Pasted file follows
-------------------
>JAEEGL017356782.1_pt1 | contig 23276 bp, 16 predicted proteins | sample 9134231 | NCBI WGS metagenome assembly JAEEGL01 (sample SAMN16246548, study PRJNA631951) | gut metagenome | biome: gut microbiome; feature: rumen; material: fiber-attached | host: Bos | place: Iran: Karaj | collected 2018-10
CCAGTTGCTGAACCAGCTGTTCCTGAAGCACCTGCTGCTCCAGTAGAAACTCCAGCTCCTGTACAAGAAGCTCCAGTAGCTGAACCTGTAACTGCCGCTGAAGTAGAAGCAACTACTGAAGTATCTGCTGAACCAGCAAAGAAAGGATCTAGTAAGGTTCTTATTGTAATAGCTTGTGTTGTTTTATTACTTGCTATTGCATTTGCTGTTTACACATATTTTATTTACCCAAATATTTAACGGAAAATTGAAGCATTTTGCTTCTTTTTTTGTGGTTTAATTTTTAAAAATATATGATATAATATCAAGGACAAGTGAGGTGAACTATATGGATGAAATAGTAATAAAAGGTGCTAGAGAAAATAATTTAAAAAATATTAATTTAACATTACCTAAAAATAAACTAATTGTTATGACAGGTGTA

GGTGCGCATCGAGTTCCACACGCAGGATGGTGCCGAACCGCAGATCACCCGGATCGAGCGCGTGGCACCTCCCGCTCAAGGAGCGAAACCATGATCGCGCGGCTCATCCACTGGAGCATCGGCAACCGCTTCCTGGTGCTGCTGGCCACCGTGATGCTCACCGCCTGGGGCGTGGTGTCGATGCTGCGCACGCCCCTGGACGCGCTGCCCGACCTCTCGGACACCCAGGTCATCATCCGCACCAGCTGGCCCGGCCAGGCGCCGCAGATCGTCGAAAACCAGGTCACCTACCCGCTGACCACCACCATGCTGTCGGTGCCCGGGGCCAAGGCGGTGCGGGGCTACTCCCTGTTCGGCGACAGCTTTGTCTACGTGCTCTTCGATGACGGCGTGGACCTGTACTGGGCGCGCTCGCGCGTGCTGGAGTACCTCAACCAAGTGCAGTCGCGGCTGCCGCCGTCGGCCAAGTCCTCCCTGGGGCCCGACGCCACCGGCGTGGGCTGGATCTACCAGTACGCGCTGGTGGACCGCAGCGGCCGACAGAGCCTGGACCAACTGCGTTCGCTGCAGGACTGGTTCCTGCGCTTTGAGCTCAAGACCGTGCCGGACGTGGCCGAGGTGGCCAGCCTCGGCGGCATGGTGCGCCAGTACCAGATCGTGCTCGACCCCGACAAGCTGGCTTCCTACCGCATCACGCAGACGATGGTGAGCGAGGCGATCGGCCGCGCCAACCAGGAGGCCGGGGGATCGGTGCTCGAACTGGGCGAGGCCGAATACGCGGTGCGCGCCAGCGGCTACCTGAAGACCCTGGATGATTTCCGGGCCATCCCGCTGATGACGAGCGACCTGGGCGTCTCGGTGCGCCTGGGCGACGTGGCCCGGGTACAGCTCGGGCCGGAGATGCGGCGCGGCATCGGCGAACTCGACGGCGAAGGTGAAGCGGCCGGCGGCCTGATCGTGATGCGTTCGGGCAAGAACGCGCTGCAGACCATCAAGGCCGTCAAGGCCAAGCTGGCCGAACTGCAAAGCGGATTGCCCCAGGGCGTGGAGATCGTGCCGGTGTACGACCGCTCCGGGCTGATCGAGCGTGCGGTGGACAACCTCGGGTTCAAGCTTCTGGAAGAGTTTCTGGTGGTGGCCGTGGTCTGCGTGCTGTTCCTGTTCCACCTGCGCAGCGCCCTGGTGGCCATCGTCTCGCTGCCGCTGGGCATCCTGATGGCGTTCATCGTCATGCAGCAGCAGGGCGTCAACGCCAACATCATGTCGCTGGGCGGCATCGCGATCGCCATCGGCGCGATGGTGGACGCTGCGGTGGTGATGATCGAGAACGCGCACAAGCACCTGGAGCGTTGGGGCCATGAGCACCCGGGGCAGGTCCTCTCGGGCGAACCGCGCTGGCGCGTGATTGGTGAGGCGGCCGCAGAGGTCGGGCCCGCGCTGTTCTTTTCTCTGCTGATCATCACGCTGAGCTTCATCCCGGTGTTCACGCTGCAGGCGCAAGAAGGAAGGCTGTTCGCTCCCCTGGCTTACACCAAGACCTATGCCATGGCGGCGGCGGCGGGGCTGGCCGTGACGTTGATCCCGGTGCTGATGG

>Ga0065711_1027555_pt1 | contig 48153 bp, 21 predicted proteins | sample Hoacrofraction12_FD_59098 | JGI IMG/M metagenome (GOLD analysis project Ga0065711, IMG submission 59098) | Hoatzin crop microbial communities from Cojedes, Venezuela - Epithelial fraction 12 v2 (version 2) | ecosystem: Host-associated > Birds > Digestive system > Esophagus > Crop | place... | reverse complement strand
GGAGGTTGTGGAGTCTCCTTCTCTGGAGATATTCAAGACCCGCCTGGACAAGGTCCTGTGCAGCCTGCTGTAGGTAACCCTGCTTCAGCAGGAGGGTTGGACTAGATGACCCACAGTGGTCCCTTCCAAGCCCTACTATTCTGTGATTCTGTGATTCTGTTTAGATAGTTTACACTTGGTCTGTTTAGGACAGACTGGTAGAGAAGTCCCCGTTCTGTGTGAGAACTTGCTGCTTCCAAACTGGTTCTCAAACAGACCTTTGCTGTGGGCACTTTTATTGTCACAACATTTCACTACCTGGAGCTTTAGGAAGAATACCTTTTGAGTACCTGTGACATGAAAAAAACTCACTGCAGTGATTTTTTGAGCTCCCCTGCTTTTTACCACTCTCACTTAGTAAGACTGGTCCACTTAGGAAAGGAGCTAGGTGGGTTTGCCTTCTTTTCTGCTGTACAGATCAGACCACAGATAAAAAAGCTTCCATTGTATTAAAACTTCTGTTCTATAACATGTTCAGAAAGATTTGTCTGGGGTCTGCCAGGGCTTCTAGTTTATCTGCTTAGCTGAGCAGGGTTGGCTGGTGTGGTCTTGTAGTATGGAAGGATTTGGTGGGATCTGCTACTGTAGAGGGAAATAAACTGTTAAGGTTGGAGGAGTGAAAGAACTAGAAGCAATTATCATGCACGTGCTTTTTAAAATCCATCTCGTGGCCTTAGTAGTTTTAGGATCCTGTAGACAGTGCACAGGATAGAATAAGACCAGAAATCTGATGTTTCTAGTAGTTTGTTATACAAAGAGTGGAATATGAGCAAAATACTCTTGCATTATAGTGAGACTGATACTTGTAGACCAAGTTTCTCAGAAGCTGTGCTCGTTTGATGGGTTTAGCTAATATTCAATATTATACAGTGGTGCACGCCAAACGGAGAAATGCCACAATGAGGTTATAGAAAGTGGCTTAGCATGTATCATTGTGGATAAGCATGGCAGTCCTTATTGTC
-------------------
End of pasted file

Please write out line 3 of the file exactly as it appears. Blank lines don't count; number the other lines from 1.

GGTGCGCATCGAGTTCCACACGCAGGATGGTGCCGAACCGCAGATCACCCGGATCGAGCGCGTGGCACCTCCCGCTCAAGGAGCGAAACCATGATCGCGCGGCTCATCCACTGGAGCATCGGCAACCGCTTCCTGGTGCTGCTGGCCACCGTGATGCTCACCGCCTGGGGCGTGGTGTCGATGCTGCGCACGCCCCTGGACGCGCTGCCCGACCTCTCGGACACCCAGGTCATCATCCGCACCAGCTGGCCCGGCCAGGCGCCGCAGATCGTCGAAAACCAGGTCACCTACCCGCTGACCACCACCATGCTGTCGGTGCCCGGGGCCAAGGCGGTGCGGGGCTACTCCCTGTTCGGCGACAGCTTTGTCTACGTGCTCTTCGATGACGGCGTGGACCTGTACTGGGCGCGCTCGCGCGTGCTGGAGTACCTCAACCAAGTGCAGTCGCGGCTGCCGCCGTCGGCCAAGTCCTCCCTGGGGCCCGACGCCACCGGCGTGGGCTGGATCTACCAGTACGCGCTGGTGGACCGCAGCGGCCGACAGAGCCTGGACCAACTGCGTTCGCTGCAGGACTGGTTCCTGCGCTTTGAGCTCAAGACCGTGCCGGACGTGGCCGAGGTGGCCAGCCTCGGCGGCATGGTGCGCCAGTACCAGATCGTGCTCGACCCCGACAAGCTGGCTTCCTACCGCATCACGCAGACGATGGTGAGCGAGGCGATCGGCCGCGCCAACCAGGAGGCCGGGGGATCGGTGCTCGAACTGGGCGAGGCCGAATACGCGGTGCGCGCCAGCGGCTACCTGAAGACCCTGGATGATTTCCGGGCCATCCCGCTGATGACGAGCGACCTGGGCGTCTCGGTGCGCCTGGGCGACGTGGCCCGGGTACAGCTCGGGCCGGAGATGCGGCGCGGCATCGGCGAACTCGACGGCGAAGGTGAAGCGGCCGGCGGCCTGATCGTGATGCGTTCGGGCAAGAACGCGCTGCAGACCATCAAGGCCGTCAAGGCCAAGCTGGCCGAACTGCAAAGCGGATTGCCCCAGGGCGTGGAGATCGTGCCGGTGTACGACCGCTCCGGGCTGATCGAGCGTGCGGTGGACAACCTCGGGTTCAAGCTTCTGGAAGAGTTTCTGGTGGTGGCCGTGGTCTGCGTGCTGTTCCTGTTCCACCTGCGCAGCGCCCTGGTGGCCATCGTCTCGCTGCCGCTGGGCATCCTGATGGCGTTCATCGTCATGCAGCAGCAGGGCGTCAACGCCAACATCATGTCGCTGGGCGGCATCGCGATCGCCATCGGCGCGATGGTGGACGCTGCGGTGGTGATGATCGAGAACGCGCACAAGCACCTGGAGCGTTGGGGCCATGAGCACCCGGGGCAGGTCCTCTCGGGCGAACCGCGCTGGCGCGTGATTGGTGAGGCGGCCGCAGAGGTCGGGCCCGCGCTGTTCTTTTCTCTGCTGATCATCACGCTGAGCTTCATCCCGGTGTTCACGCTGCAGGCGCAAGAAGGAAGGCTGTTCGCTCCCCTGGCTTACACCAAGACCTATGCCATGGCGGCGGCGGCGGGGCTGGCCGTGACGTTGATCCCGGTGCTGATGG